Busy but bored, what Ben wants (besides “getting the girl”) is to break through the confines of his stultifying path to excellence. His engagement in criminal activities, on the surface, would seem incomprehensible (at least to his parents and non-Asians) given his academic excellence, range of extracurricular activities, and dedication to the community. But the cheat sheets, scams, and violence all are directed towards defying some invisible oppressor; there is no bully that beats him up for being a “nerd” or picks on him for receiving straight-A’s. The specter that he struggles to vanquish is the model minority image around which his dizzyingly banal life revolves. This is a particularly insidious and successful version of racism which keeps the oppressed on an unquestioned path to “success.” And in the end, this is the path to which Ben returns after his venture into criminality. And it’s the model minority image that saves the crew from overt suspicions and the potential ramifications of killing Steve.
Asians have often been portrayed in films involving gangs and martial arts, and considering the popularity of films like Old Boy directed by Chan-wook Park, the violence and criminality in this movie is not particularly startling. Does this mean that white America has a divided sensibility about what Asian/Asian-Americans are like?
Is there a perception that non-assimilated Asians have a violent streak that becomes suppressed in the domesticated, asexual, and weak Asian American male?
Perhaps the most personally affecting scene was the one in which Virgil is sitting in the car with the crew after battering a jock at the party. The intense rush he experiences from being in a position of power quickly disintegrates into fear about what will happen when his parents find out, something the others were already pondering in silence. Next to them, another car pulls up, this one containing Asian American male teens that never had any ambitions concerning Ivy League universities or being editor of the high school newspaper. It then becomes apparent that they are only posing and their return to suburbia is inevitable and perhaps even preferable.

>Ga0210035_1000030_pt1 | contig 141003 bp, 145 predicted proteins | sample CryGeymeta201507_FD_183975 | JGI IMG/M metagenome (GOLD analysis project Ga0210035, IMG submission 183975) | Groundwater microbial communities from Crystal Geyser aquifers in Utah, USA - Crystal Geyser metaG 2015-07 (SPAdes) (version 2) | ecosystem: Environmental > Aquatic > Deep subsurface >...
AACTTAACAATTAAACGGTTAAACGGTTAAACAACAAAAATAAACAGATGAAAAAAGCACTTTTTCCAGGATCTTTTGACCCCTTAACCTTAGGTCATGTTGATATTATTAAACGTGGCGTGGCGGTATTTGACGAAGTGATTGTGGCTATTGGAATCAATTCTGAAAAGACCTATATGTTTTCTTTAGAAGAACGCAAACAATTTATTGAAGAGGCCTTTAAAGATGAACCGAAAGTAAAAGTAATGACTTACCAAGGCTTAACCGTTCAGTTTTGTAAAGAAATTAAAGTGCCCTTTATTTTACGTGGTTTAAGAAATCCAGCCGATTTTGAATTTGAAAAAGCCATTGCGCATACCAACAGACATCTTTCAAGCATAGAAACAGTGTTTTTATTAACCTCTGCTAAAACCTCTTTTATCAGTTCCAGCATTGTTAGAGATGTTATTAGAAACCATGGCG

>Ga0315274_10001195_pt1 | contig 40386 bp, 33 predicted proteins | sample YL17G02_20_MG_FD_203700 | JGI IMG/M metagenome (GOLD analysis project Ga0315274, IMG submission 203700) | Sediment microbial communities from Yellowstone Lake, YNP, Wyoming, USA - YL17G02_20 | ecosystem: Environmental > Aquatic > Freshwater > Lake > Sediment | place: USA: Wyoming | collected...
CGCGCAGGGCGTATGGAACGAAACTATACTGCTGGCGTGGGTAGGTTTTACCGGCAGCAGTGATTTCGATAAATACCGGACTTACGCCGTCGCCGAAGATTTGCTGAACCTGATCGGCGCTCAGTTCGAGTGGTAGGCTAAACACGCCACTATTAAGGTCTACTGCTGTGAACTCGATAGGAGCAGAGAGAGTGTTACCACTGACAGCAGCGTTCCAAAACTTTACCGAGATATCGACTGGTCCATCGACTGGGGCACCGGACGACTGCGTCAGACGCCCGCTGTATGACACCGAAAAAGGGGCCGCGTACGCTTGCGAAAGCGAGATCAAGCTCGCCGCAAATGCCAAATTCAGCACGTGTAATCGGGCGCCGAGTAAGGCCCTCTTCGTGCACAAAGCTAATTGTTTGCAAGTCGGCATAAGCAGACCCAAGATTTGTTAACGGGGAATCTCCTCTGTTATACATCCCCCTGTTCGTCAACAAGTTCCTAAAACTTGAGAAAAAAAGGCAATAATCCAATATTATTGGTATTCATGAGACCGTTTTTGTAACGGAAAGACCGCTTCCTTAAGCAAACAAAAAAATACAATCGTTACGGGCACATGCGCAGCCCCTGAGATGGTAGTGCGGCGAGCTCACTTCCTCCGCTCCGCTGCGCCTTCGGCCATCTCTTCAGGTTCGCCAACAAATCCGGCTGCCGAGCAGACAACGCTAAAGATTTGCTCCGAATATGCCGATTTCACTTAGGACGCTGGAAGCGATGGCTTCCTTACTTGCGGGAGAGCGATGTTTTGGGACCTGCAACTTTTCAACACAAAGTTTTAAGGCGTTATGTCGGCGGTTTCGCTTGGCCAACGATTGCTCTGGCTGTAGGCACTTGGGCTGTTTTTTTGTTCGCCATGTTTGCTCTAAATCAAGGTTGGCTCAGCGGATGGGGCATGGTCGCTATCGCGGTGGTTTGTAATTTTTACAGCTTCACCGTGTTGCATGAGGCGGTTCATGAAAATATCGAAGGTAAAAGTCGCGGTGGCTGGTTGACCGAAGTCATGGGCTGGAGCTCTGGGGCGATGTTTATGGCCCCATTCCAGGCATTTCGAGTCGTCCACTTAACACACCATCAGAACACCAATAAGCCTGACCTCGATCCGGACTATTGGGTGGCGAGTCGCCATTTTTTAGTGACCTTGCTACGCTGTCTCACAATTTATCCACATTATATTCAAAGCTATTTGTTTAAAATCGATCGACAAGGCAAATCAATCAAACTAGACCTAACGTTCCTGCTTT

What I missed in the film especially was an exploration of how the Asian American teenage girl might react to the model minority trap. Stephanie, though played by an A-A actress, is in most other dimensions a stock, cute white cheerleader that the protagonist attempts to court. She is adopted by a white family, doesn’t experience stigmatization, and has a wealthy, suave boyfriend. But I was left wondering whether or not she experiences any of the same frustrations as Ben and how she reconciles her more complicated identity with this model minority image.